Spotlight: European Logistics Outlook

Europe is set for another record year of logistics take-up, as vacancy rates continue to fall across core markets

Consumer recovery resilient

Europe’s economies continue to show a positive recovery, with improving GDP growth forecasts, albeit the Delta variant will continue to pose headwinds to the positive momentum. Overall, the euro area is forecast to see 4.6% growth in 2021, up from -6.7% in 2020. Much of southern Europe will be recovering economic losses in the remainder of the year as international tourism shortfalls continue to drag on domestic economies.

Eurozone unemployment sits at 7.7% in June 2021, which has risen by 120 bps since end-2019 and remains supported by furlough schemes across the majority of European markets.

Consumer confidence has recovered positively following the pandemic. The euro area consumer confidence indicator was confirmed at -4.4 in July 2021, the highest level since 2018. Households’ assessments of the future general economic situation, their future financial conditions, as well as their intentions to make major purchases, all remained resilient.

Extended lockdown periods have continued to support the growth of online retail across Europe. Western Europe’s e-commerce penetration rate jumped from an average of 11% to 15% between 2019 and 2020, as retailers adapt their supply chains to cater for changing consumer habits. By this measure, the western European average penetration rate remains around five years behind the growth trajectory observed within the UK, although this is boosted by the likes of France, the Netherlands and Germany. We anticipate a marginal reduction in annual e-commerce penetration growth rate as several restrictions have been lifted, although some consumer habits will remain.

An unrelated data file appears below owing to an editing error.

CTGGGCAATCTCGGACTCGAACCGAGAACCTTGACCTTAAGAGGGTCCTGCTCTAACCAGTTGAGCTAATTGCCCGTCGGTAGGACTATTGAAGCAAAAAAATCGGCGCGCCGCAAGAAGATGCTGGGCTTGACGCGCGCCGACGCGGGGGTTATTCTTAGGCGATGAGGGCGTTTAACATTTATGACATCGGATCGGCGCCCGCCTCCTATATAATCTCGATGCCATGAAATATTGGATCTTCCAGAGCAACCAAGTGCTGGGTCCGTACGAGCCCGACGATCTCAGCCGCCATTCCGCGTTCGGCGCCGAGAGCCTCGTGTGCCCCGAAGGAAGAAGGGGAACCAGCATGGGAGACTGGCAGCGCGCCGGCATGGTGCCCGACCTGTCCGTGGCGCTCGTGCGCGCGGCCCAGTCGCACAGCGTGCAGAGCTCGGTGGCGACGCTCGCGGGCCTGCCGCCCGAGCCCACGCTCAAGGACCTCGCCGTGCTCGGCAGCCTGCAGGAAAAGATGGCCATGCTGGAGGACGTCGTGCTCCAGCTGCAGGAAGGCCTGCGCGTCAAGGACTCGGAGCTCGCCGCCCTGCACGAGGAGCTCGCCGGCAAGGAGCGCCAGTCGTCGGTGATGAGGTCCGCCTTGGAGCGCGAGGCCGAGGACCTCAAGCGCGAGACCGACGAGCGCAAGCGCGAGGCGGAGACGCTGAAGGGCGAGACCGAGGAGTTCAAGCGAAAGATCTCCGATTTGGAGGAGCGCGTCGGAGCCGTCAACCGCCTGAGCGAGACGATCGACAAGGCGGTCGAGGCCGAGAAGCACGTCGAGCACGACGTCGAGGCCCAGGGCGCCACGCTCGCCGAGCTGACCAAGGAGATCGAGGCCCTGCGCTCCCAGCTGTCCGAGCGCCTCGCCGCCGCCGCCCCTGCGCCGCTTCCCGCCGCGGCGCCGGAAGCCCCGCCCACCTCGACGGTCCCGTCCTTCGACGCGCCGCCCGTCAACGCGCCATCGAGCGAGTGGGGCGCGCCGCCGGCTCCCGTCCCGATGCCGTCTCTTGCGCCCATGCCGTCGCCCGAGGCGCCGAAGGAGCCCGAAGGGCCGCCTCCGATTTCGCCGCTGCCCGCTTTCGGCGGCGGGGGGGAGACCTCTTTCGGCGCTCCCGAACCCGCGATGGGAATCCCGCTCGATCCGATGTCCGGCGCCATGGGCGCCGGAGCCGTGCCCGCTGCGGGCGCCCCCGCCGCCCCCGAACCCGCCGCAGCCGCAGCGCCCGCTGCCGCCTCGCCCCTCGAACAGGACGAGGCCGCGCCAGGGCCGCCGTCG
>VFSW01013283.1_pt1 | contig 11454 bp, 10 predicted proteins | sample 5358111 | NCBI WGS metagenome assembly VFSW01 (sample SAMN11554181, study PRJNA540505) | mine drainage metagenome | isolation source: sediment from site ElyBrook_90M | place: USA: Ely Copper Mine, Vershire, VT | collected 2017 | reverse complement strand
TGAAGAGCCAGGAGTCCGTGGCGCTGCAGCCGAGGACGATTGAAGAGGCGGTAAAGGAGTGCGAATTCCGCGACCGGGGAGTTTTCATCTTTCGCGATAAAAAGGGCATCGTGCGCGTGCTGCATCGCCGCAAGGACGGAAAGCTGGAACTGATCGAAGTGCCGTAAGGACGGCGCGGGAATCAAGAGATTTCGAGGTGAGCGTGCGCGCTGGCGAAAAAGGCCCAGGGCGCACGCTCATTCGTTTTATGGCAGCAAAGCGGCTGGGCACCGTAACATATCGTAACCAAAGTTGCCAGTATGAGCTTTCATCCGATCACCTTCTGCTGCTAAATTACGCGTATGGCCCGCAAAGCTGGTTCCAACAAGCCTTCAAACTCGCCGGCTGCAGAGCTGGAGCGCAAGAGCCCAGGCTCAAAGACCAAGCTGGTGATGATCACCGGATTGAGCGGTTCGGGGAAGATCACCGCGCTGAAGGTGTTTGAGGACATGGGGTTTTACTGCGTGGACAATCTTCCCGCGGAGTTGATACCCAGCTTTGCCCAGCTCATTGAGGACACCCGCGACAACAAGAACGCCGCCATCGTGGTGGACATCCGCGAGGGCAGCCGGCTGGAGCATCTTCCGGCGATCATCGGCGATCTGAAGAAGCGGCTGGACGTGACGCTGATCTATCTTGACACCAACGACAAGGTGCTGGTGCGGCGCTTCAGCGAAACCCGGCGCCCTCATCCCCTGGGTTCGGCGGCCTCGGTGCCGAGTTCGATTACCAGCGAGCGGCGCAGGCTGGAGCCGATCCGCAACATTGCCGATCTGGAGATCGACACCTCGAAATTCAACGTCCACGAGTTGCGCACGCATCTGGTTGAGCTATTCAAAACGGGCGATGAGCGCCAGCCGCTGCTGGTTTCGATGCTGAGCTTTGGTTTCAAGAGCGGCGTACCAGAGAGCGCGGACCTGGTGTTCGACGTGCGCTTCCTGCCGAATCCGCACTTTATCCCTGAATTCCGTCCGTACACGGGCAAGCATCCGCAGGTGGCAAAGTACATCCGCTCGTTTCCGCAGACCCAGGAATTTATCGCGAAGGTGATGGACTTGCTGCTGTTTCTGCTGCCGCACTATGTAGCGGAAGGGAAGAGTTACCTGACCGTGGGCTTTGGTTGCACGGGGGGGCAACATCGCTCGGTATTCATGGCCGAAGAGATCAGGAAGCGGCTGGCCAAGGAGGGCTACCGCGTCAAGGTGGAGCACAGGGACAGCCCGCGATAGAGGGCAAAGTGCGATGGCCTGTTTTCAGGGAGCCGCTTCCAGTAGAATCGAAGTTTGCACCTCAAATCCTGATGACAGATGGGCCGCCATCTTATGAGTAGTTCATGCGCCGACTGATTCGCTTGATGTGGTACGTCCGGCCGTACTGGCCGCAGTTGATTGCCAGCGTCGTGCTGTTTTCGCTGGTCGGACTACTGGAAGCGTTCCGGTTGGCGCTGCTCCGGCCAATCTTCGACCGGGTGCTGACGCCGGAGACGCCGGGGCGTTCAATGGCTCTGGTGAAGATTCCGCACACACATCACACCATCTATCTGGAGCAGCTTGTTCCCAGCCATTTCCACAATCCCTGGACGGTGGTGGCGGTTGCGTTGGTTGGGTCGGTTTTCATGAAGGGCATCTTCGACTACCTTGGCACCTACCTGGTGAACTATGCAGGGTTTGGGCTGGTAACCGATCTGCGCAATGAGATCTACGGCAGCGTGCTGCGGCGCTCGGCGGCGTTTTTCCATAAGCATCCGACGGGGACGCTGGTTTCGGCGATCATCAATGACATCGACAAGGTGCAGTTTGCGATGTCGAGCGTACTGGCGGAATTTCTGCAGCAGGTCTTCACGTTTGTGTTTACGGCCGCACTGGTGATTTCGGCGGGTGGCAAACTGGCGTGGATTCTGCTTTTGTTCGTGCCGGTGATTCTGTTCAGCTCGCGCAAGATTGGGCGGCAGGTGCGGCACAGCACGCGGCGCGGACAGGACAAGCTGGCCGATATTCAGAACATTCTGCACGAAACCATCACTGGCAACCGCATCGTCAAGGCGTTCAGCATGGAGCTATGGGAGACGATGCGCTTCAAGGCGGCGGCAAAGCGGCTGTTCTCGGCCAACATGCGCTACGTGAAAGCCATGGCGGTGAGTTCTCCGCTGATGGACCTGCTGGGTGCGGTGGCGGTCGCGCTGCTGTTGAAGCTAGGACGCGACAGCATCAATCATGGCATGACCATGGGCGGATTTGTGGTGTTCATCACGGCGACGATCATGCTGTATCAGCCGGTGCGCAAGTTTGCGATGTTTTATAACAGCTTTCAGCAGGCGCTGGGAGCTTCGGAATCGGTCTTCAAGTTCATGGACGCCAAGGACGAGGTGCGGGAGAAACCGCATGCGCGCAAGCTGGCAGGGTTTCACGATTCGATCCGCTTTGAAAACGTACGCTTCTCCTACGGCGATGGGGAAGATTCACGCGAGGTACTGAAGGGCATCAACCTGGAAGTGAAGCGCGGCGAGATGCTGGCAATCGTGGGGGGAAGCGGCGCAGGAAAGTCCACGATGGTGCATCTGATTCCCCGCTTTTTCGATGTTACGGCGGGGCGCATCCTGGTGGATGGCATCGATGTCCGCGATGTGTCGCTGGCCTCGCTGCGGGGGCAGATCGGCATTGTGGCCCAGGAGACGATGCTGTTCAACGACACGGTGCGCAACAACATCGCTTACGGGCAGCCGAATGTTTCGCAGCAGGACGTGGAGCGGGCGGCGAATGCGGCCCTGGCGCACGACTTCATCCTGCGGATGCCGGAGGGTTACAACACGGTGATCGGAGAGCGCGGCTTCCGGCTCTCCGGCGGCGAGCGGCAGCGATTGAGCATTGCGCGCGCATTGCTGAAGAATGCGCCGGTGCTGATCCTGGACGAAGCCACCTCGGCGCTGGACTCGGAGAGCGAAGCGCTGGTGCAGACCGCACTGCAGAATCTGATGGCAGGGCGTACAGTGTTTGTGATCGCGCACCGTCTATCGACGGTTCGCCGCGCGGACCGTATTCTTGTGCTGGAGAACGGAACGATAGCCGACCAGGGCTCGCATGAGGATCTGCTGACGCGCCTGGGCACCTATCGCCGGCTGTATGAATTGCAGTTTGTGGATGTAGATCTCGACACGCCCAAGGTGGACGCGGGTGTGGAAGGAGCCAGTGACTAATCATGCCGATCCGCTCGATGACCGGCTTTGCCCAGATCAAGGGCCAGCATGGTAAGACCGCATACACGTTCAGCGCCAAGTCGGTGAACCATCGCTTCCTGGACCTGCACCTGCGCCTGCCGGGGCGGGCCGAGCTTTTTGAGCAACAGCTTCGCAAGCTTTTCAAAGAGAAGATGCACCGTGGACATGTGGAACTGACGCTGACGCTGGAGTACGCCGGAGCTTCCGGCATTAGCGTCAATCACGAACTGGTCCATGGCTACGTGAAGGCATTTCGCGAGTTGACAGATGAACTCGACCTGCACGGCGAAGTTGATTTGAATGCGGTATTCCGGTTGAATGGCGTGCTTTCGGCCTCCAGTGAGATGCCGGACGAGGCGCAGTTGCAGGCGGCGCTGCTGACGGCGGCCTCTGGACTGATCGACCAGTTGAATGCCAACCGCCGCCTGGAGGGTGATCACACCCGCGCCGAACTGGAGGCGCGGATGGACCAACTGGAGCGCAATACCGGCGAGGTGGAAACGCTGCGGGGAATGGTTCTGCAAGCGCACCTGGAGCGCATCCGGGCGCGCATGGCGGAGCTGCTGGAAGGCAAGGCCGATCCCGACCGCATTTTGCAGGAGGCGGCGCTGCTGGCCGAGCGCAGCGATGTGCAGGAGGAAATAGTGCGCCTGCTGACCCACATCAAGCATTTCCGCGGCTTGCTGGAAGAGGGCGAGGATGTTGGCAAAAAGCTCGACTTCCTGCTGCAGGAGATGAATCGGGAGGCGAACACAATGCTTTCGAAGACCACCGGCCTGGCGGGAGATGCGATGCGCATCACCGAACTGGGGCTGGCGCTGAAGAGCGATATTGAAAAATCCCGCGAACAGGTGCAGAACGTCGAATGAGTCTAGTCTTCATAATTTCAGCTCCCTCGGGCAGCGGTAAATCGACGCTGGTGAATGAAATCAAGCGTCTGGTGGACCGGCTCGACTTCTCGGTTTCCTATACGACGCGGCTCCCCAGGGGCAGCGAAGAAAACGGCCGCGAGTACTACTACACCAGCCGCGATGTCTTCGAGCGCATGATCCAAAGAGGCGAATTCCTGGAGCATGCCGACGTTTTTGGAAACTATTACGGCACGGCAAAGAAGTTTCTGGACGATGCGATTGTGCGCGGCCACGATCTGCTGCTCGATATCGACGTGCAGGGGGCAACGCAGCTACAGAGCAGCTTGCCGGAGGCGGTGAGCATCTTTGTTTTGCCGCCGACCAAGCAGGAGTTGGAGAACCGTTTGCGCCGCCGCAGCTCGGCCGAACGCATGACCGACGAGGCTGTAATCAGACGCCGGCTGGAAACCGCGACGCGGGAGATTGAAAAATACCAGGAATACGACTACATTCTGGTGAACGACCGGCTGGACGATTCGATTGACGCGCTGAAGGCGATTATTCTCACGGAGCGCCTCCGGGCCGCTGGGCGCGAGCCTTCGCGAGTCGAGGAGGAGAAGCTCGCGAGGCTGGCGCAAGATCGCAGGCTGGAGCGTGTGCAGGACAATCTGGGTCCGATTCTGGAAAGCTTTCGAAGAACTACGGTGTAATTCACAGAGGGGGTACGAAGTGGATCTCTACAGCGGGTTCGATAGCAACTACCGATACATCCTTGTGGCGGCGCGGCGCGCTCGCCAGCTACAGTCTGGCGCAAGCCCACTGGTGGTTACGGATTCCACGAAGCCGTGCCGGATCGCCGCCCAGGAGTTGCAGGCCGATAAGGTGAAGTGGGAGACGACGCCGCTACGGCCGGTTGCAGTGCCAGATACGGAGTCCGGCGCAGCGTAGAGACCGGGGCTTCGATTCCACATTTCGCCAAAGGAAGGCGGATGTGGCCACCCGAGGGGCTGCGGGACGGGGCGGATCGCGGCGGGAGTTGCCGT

Take-up set for another record year

European logistics take-up reached 18.7m sq m in H1 2021, 63% above the half-year average. Germany (3.9m sq m, +28%), the Netherlands (3.9m sq m (industrial and logistics), +64%) and Poland (3.4m sq m, +102%) performed the strongest against their five-year H1 averages.

Retailers and e-commerce operators continue to drive the market, accounting for 30% of demand in the Czech Republic, for example. In the UK, take up for H1 2021 was 82% above the long-term average, driven by demand for units between 10,000–20,000 sq m from online retailers taking smaller parcel delivery style units. Manufacturing also rose from 8% of take-up to 15% YoY in the UK, as the economic recovery begins to take shape.

We are still seeing some British companies seeking to mitigate the effects of Brexit, as UK exporters now have to pay additional import tariffs on goods exported from Asia to Europe via the UK, driving logistics demand in mainland Europe.